But more than that, it is a day that calls for an objective outlook on the state of our environment.
This year’s WED was eventful as it was characterised by much running around as most individuals and organisations made sure they were also a part of the commemorations. It even saw some political parties embark on clean-up campaigns.
I cannot say whether the current sudden show of great interest in matters to do with preserving the environment by many is genuine or mere grandstanding. What I can be more certain of is that there is definitely more environmental awareness in the country and people are continuously seeing the advantages in driving the going green campaign forward.
The corporate world for instance, has over the past year evidently realised that it is of paramount importance to consider environmental implications in their operations.
Whether or not this is just a marketing gimmick meant to make them look good, we are thankful that most of them have finally realised that they are indebted to the environment and need to start giving back.
This year’s WED theme is Green Economy: Does it include you? This is a theme I feel could not have been more appropriate, considering how we still have some people who believe environmental issues are a preserve for the Environment ministry, the Environmental Management Agency, the city councils and those organisations whose core business is the environment.
This is the mentality that would explain why we still have some elements among us who will happily throw litter on the ground as they expect the council workers to come clean after them because “that is what they are paid for, isn’t it?”
This implies that land degradation, water pollution, air pollution and all the other ills that we have come to expect of mining operations in the country, are considered a necessary evil as boosting the economy comes first.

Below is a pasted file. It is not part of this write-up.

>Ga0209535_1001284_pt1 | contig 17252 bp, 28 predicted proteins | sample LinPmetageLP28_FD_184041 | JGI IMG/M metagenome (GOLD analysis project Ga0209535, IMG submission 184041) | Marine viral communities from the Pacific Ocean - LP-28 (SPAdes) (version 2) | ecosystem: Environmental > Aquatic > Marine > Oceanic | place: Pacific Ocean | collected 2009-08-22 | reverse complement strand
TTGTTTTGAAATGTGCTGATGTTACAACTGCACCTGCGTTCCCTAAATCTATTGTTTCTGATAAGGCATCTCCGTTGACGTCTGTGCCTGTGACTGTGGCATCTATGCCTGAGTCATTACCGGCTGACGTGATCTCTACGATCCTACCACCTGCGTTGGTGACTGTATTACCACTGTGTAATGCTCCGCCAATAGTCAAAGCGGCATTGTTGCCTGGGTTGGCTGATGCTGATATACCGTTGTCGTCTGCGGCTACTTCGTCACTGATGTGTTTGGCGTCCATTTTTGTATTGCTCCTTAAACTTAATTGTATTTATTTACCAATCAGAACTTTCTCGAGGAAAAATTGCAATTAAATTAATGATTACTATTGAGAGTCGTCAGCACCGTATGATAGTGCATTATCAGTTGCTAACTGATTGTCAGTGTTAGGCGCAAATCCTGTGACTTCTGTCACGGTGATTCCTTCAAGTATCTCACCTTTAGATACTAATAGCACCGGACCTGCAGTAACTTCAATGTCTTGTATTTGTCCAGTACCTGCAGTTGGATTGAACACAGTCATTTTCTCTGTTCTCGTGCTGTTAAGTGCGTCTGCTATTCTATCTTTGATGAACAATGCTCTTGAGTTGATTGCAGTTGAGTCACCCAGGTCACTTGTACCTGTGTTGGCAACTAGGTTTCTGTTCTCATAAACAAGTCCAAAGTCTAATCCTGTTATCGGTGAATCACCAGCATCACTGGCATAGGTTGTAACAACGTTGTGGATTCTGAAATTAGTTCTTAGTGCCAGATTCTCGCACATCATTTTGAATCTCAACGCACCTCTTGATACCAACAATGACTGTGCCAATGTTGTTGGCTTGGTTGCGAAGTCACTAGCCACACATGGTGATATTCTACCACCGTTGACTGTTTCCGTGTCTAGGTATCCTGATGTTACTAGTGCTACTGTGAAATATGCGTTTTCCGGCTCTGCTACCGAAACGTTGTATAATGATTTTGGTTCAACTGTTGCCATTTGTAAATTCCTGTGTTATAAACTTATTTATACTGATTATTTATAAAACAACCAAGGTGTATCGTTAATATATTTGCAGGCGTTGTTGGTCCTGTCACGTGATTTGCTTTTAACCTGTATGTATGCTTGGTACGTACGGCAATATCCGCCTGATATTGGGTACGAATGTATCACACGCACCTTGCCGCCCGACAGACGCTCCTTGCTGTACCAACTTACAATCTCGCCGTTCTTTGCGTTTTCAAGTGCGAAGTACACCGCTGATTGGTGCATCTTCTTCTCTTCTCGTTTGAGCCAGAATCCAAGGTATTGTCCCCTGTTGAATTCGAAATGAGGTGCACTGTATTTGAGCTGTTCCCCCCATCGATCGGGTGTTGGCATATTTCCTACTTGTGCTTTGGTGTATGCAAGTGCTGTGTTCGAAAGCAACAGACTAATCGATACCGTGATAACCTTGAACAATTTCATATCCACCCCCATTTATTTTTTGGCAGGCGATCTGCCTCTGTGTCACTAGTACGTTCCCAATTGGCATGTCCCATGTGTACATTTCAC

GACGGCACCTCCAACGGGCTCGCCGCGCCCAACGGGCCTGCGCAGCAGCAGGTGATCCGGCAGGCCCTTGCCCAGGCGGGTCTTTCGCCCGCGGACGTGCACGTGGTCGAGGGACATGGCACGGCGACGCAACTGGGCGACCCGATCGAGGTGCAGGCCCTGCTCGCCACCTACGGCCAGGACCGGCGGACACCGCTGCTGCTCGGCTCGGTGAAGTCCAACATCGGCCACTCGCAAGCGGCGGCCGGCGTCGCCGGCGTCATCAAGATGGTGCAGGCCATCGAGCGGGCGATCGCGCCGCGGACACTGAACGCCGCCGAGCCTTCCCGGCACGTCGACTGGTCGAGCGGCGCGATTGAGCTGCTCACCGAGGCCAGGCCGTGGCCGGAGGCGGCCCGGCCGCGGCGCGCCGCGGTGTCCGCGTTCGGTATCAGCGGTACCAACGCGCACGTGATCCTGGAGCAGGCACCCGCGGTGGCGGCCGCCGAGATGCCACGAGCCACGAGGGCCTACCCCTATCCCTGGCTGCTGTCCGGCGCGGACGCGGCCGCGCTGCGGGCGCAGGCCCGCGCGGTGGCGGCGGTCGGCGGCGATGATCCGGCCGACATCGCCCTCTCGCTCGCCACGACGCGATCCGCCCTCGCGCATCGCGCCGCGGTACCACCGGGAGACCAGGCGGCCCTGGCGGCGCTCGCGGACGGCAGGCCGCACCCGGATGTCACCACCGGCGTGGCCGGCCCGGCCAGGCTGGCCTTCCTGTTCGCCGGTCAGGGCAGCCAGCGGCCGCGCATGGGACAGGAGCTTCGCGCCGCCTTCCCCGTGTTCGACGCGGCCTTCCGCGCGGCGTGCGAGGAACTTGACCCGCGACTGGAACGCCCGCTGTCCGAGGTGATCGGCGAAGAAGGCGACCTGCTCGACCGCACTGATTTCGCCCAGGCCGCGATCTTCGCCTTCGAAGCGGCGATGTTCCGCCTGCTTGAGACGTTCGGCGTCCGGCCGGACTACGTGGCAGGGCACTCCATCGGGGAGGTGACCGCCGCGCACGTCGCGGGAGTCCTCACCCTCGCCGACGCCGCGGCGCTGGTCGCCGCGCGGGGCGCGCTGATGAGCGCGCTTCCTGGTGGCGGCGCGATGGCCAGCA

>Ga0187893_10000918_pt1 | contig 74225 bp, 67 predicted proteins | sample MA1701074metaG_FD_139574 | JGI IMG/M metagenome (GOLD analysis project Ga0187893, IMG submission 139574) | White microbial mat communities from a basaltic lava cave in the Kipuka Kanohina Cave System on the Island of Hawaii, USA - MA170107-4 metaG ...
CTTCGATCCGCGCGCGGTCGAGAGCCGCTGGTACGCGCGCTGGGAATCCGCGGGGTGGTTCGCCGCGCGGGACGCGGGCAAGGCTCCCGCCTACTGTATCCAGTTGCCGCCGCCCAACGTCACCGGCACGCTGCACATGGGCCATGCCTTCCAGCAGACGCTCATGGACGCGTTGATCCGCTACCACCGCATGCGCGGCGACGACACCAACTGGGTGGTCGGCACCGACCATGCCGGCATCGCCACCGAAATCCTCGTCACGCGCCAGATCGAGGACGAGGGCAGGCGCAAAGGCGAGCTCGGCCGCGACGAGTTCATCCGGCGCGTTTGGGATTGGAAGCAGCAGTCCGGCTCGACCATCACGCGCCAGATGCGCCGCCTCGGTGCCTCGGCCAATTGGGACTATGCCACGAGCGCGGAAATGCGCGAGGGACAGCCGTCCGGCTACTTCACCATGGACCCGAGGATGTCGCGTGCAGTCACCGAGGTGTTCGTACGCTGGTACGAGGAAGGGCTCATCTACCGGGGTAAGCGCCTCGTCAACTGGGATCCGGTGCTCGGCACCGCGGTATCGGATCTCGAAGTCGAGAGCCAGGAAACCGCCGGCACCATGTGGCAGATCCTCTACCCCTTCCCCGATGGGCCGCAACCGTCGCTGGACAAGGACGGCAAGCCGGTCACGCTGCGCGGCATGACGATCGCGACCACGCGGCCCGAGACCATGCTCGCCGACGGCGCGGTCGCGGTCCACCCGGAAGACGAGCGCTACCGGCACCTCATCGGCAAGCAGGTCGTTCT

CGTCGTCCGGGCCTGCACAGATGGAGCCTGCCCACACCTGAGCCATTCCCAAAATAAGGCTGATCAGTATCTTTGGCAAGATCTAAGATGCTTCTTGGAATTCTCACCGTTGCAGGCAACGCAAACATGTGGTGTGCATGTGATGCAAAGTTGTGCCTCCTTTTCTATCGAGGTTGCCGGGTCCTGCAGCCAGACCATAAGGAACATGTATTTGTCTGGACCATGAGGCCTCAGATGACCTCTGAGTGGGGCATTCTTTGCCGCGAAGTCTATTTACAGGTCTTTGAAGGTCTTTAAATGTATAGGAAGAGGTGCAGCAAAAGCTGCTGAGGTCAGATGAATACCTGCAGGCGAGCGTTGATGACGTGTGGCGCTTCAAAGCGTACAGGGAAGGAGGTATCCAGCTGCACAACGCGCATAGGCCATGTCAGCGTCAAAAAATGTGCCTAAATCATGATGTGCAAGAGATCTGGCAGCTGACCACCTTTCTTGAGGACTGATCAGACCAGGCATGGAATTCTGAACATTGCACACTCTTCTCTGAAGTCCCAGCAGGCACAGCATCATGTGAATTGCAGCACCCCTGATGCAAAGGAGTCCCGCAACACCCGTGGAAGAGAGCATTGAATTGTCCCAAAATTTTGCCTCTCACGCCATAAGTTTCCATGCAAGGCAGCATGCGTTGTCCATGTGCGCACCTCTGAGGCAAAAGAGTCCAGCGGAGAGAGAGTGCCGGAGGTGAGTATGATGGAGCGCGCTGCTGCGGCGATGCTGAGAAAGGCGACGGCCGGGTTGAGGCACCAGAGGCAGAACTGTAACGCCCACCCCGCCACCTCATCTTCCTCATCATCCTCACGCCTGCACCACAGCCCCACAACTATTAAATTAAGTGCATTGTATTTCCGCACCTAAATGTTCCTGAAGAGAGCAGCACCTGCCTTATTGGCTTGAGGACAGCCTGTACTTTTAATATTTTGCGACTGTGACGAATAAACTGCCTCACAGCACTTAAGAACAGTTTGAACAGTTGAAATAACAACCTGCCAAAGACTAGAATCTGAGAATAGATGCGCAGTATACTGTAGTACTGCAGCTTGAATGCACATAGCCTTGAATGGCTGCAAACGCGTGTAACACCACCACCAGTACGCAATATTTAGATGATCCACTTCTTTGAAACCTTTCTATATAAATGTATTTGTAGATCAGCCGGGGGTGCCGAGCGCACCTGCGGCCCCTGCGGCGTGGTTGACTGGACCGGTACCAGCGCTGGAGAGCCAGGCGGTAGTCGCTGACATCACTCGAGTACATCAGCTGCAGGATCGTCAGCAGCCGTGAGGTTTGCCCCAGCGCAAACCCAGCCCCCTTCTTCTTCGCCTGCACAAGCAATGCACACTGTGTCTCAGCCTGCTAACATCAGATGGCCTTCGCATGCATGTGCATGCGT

How Zimbabwe can achieve a green economy
According to the web-based Wikipedia: “A green economy is one where growth in income and employment is driven by public and private investments that reduce carbon emissions and pollution, enhance energy and resource efficiency, and prevent the loss of biodiversity and ecosystem services.”
Considering this definition, would you honestly say that we were moving towards a green economy in Zimbabwe?
The only way to move towards a green economy would be by starting to practise what we preach. If we say we are serious about greening the economy, it means, for instance, we are going to have to monitor mining companies in the country and make sure their operations are conducted in a manner that does not adversely affect our biodiversity, our landscape and our health.
This year’s theme is also appropriate for Zimbabwe considering how our environment is continually being battered in the name of the economy. Just recently, our Mines and Mining minister is reported as having made utterances to the effect that the mining law supersedes all other laws
However, companies have to feel obligated to follow through their products to make sure they do as minimal damage as is possible to the environment.
The only way Zimbabwe can become an environmentally-friendly country is if we realise that the environment concerns each and every one of us and as such, each of us should pull our weight and do all we can in our different capacities, to make things better.
The government definitely needs to revise policies with a view to legislating greener policies.
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